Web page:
In a recent piece for the Charlotte Observer, Charles A. Dana Professor of English Cynthia Lewis responds to a June op/ed in the Washington Post in which Dana Dusbiber, a high school English teacher, claims Shakespeare has no place in the modern classroom despite inclusion of the Bard's works in the Common Core standards.
Lewis has taught various courses on Shakespeare at Davidson and asserts that in-depth study of his works not only enriches students' vocabulary, reading and writing skills, but also develops young writers' ears for language. Such study also speaks directly to the Common Core standard that students learn to wrestle with "complex literary and informational texts," Lewis writes.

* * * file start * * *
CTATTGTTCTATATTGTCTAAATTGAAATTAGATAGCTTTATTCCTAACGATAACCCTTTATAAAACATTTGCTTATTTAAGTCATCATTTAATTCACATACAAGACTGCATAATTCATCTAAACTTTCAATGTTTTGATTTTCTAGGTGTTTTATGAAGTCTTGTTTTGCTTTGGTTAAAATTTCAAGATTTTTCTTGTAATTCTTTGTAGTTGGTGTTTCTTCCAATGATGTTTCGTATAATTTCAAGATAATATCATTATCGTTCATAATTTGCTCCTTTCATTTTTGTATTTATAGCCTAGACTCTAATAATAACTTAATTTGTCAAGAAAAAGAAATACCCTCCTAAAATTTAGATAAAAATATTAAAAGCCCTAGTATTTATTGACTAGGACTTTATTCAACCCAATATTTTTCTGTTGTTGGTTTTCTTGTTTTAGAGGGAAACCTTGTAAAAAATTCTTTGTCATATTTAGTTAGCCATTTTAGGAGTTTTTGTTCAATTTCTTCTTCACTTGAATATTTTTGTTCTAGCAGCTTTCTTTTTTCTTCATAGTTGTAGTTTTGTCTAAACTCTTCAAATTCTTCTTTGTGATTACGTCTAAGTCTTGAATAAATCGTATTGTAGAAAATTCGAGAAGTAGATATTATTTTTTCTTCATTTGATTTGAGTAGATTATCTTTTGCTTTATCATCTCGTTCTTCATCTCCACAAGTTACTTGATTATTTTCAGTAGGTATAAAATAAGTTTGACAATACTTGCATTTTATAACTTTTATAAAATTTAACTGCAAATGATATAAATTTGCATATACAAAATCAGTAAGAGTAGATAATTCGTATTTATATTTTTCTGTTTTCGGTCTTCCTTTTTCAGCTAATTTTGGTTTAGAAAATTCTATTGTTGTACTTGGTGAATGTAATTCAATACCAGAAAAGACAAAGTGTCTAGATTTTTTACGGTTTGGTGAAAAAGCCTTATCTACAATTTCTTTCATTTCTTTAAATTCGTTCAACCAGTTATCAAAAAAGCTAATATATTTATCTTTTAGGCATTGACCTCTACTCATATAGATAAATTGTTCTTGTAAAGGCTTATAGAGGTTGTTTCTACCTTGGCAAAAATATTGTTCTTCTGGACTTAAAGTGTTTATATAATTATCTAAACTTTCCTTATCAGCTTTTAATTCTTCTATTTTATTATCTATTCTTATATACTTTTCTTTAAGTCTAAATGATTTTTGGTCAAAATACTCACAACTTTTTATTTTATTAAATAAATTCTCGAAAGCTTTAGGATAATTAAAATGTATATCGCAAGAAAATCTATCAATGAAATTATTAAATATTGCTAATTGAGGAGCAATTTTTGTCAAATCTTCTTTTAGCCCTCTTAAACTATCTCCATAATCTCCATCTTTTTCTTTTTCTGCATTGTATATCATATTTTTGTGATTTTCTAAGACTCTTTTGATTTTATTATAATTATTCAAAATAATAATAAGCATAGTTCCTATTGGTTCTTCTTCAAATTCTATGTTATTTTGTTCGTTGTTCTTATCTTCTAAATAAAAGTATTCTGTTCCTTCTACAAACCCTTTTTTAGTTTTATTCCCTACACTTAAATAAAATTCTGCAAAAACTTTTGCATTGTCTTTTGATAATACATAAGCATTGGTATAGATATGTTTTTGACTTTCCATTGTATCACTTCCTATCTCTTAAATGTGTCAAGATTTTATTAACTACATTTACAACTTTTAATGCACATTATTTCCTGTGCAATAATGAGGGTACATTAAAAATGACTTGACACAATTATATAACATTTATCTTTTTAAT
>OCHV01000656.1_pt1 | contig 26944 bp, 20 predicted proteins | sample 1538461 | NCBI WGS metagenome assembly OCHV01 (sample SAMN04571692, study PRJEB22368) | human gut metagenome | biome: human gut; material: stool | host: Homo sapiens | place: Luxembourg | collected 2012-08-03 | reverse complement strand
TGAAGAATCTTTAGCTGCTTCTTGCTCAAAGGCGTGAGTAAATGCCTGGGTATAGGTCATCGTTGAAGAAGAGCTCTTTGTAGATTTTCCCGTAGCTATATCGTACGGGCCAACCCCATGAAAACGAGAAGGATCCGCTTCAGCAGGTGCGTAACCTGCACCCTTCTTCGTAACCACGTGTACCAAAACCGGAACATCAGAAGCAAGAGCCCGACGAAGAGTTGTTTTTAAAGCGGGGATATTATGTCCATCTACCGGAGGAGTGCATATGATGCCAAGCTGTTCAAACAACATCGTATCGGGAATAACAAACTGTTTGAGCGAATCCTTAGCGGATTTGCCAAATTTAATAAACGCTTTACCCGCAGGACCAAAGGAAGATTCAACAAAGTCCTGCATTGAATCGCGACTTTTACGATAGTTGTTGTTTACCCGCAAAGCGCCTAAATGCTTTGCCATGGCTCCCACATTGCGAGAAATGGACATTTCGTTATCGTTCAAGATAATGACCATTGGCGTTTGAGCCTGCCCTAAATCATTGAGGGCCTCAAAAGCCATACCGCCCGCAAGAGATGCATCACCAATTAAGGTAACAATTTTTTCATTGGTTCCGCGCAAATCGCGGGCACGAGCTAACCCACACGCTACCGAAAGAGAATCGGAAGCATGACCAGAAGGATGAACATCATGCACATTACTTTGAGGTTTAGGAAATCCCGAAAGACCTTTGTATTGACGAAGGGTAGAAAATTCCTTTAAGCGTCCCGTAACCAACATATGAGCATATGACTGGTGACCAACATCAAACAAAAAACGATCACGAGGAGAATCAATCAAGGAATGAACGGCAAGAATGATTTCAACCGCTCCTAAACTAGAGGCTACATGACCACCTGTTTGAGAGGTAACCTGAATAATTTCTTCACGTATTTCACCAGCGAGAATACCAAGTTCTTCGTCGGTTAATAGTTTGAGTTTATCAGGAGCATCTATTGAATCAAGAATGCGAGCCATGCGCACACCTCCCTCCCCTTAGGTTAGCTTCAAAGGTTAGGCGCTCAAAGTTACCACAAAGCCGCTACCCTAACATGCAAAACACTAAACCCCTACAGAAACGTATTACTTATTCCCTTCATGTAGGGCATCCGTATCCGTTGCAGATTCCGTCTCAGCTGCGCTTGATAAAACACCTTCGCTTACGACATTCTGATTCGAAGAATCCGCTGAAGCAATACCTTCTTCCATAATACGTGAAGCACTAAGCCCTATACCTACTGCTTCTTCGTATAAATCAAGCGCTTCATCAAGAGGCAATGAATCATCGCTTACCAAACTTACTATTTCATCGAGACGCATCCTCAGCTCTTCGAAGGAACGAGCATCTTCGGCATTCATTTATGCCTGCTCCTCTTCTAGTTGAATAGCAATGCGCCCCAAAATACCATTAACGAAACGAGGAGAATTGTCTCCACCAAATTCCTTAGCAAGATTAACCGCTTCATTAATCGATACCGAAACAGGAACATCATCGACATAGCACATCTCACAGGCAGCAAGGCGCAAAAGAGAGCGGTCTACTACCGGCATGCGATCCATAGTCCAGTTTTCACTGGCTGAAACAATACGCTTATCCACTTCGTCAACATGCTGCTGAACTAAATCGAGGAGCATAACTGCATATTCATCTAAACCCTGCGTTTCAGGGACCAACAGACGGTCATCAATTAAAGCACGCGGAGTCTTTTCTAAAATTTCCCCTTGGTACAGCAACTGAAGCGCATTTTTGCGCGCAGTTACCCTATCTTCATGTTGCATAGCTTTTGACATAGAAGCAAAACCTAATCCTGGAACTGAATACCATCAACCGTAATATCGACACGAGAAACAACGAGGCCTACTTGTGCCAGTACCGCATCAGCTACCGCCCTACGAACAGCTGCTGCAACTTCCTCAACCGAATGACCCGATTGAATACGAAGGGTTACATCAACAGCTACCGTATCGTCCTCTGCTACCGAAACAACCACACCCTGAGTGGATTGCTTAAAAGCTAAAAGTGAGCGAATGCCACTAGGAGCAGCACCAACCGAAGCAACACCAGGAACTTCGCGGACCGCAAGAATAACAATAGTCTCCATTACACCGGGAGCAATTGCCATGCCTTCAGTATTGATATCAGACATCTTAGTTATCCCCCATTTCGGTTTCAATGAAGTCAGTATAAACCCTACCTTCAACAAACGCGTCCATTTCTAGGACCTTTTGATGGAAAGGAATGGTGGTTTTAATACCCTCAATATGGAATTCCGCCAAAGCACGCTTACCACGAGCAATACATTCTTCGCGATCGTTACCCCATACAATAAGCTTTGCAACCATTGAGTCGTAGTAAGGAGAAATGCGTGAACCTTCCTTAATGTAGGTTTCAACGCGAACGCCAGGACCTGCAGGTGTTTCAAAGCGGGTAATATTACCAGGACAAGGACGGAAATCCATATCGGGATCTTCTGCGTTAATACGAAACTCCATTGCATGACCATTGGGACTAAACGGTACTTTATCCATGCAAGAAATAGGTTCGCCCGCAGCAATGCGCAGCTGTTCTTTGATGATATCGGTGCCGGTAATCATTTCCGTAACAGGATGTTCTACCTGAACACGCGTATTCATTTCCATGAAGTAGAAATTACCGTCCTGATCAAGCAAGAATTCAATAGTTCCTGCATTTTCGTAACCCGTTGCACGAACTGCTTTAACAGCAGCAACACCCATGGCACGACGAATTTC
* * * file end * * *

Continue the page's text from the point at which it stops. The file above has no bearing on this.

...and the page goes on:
Beyond the technical skills honed through study of Shakespeare's works, his enduring relevance and inspiration for creatives across genres and over centuries is something that cannot be ignored, Lewis writes. Historically authors have paid him homage in their own works, and "he's a felt presence in a broad spectrum of contemporary works," she says. She attributes this largely to his accurate, perceptive and empathetic depiction of human beings across race and gender lines.
The questions that arise in studying Shakespeare's works and the debates/analysis those questions spark "builds strong minds," Lewis writes, which is, at the end of the day, the job of any teacher.